Starting Myprotein.comI can't say for sure that only the driven will succeed, I was driven and that was a key driver for me, I didn’t rest when I got my day job I kept striving and pushing myself... I always wanted more and I still do. So off the back of the ‘office job’ apprenticeship and several 'how to' books I taught myself to develop websites, all in my spare time, evenings, weekends over the course of six months enabling me to apply for my next job in a large national organisation. This position became my staple over the next few months. I worked as a contractor for some of the biggest multi-national companies helping them develop their "dot com strategy", and that of course helped me hone my skills and selling ability. It also earned me a very good income, considering I was in my early 20s, and enabled me to buy my first house in Edgeley, a small working class town in Stockport, Greater Manchester. A defining moment for me, my first step on the ladder, something I worked for on my own.
16 hour daysBuilding any business is a labour of love and long hours. Most of the early days were 16 hours long when building Myprotein.com not just because I had to, but also because I wanted to. I wanted to be successful and knew I would succeed if I worked the long hours. And, you know what? I enjoyed it! If you didn’t enjoy it, there is no way you could be as committed as I was, it would be impossible.
Spotting an opportunityI loved to train and trained four times a week in the free weights room at David Lloyd in Cheadle. I supplemented with protein, creatine and a few other vitamins and minerals. The basics really. If I’m honest I didn’t fully understand about supplements, it was just what I was advised to use by various magazines and friends down the gym, I guess like most people who first start to train and use supplements. I was now 23 and ever since I could remember I wanted to start my own business, I knew I would, I just didn’t know what sector it would be in! Not long after using supplements from what was the leading brand at the time I saw an opportunity within the space.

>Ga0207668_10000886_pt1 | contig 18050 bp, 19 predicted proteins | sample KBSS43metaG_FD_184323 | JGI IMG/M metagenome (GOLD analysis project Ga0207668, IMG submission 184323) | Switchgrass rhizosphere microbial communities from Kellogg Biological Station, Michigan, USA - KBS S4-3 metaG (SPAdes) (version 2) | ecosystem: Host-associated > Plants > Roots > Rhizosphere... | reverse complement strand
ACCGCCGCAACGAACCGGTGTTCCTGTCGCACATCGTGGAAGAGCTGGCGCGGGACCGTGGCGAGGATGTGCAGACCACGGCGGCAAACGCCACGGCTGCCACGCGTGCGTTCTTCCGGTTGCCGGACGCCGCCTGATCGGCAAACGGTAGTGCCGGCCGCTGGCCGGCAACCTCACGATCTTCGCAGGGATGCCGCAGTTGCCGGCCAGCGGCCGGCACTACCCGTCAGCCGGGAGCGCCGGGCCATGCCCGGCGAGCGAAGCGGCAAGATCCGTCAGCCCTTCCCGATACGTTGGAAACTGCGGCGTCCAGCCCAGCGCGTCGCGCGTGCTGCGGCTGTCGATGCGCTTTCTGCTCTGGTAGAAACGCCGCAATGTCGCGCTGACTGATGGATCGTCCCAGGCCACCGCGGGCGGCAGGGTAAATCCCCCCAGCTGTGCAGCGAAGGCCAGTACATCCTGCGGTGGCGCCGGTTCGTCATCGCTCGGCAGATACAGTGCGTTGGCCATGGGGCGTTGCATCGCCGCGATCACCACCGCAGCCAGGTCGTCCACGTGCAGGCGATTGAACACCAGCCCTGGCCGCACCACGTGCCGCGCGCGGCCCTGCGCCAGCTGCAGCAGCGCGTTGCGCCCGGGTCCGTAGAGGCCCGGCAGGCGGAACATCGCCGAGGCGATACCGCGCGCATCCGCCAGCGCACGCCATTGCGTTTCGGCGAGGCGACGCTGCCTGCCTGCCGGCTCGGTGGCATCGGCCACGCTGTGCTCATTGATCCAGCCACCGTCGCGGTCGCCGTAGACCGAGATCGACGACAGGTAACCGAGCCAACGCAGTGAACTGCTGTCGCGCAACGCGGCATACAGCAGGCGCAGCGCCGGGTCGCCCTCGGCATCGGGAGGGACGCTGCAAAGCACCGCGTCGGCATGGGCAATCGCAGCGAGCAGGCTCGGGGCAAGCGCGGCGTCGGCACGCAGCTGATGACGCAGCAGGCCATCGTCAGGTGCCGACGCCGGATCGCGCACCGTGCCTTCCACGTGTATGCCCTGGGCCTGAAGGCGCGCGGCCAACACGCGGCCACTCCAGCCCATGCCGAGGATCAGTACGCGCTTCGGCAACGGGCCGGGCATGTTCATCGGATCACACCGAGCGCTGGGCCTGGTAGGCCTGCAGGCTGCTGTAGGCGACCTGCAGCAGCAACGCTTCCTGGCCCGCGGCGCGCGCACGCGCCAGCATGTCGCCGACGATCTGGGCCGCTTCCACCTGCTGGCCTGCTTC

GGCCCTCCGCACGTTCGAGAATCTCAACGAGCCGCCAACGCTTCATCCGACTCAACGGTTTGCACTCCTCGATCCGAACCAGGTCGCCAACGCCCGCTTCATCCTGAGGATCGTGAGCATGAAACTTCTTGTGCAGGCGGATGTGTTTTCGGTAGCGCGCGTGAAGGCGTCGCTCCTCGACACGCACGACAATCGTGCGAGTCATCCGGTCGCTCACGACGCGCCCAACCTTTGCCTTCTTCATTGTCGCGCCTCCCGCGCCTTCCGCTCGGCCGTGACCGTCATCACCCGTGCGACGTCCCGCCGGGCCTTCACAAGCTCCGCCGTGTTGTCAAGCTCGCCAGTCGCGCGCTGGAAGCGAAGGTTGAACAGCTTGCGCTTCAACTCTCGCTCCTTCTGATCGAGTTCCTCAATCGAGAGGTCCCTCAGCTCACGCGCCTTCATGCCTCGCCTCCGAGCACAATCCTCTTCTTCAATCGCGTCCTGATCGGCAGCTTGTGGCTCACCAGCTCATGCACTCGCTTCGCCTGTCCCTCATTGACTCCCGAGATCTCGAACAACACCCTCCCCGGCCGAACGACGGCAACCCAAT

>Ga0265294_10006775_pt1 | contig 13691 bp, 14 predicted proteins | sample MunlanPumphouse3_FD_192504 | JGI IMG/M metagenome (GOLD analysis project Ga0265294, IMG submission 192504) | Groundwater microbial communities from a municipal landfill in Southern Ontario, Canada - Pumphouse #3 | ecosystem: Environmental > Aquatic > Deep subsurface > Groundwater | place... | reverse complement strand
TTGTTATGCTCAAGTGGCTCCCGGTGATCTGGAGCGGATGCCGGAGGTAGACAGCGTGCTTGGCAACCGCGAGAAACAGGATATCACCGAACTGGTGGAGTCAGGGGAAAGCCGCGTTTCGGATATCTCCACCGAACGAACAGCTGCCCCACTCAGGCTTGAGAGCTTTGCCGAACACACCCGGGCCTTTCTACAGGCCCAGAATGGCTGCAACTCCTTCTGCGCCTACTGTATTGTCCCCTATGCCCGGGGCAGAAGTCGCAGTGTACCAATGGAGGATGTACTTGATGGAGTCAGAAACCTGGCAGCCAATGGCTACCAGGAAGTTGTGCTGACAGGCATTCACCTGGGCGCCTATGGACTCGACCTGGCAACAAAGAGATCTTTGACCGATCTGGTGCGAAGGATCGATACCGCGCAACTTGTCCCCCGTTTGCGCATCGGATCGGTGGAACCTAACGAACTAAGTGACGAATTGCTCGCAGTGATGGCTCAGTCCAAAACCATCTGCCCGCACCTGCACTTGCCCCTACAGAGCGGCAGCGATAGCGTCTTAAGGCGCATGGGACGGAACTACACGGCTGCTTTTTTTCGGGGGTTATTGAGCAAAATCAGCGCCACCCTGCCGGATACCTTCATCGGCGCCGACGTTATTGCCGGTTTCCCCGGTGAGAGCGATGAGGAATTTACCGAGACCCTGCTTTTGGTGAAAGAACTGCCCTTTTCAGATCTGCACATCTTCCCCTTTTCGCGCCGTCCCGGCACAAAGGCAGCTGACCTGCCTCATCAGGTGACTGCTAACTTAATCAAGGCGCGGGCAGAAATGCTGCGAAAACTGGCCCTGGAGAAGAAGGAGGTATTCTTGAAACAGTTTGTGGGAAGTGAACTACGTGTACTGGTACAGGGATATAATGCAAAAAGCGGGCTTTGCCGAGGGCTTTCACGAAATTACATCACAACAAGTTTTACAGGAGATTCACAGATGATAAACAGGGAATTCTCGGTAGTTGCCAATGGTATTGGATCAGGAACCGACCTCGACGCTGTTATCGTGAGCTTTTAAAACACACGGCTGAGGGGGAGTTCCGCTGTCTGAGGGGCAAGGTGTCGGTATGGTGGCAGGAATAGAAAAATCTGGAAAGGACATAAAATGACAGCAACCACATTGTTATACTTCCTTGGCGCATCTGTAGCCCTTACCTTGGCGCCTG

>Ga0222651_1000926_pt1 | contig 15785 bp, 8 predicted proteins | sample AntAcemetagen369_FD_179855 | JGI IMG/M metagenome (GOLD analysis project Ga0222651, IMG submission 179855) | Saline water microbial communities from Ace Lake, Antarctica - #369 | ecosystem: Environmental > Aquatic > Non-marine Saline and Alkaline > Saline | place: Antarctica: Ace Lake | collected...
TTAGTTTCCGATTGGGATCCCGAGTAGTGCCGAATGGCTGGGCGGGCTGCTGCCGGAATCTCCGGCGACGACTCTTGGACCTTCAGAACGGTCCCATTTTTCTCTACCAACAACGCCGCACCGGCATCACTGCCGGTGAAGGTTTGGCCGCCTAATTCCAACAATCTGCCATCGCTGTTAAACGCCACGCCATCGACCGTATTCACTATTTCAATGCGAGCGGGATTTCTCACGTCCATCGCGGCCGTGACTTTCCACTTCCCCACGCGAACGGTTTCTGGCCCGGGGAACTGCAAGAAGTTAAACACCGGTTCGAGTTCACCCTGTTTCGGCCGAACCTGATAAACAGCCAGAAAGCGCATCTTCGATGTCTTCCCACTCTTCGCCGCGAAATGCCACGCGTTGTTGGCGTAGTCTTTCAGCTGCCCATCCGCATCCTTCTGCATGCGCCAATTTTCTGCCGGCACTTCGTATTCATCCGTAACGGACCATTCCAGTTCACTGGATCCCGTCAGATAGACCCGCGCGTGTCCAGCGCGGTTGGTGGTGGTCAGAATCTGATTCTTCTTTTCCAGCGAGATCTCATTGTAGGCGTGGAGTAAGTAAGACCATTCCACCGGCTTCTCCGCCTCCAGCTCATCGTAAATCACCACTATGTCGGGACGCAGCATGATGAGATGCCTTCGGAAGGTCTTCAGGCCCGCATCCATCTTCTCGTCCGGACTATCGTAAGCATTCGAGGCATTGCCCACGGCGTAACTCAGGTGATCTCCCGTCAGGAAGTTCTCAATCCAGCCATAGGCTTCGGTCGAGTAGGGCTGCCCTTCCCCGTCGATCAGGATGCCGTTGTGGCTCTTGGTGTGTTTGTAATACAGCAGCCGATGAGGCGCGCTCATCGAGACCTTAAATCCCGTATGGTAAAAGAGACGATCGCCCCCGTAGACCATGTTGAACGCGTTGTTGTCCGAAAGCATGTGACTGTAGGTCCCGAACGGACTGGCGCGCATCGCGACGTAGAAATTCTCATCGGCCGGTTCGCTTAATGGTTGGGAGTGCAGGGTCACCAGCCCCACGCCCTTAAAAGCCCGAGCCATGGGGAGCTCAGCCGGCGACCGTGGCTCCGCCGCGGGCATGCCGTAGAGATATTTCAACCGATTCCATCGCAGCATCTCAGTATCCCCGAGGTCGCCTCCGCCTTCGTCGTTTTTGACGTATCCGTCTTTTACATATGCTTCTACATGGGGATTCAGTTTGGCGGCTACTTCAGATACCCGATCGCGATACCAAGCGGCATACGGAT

The eureka moment for Myprotein.comAnother question I get asked a lot “what was your eureka moment?” Well mine was simply this; I was looking at the back of my staple protein powder and on reading the ingredients list (I have always had a curious mind) I wondered what exactly was 'whey protein?' as that seemed to be the ‘active ingredient’, the rest of the ingredients were flavourings, thickeners and such like. After doing some research online I found “whey protein” was a by-product of cheese. Following on from that I decided to ring around cheese dairies and commodity traders and after many conversations I found that buying whey protein direct would cost me roughly £3/kg (this price has risen considerably year or year) and after a few more well phone calls I realised I could purchase flavouring, sweeteners and packaging for a total of roughly £5/kg! I was currently paying over £25 for less than a kilo for my existing product! I can still remember thinking to this day - "there is some margin in that!" It felt like a chime ringing in my head. I was genuinely excited. I remember telling a family and friends about it and I'm not sure anyone fully believed in it like I did, I was 100% focused on making it a success. One funny story is I remember telling my mate Tony "T2P" and showing him the sample products I had. He said something to the effect of "it will never work and I should stop wasting my time.". We still laugh and joke about it to this day.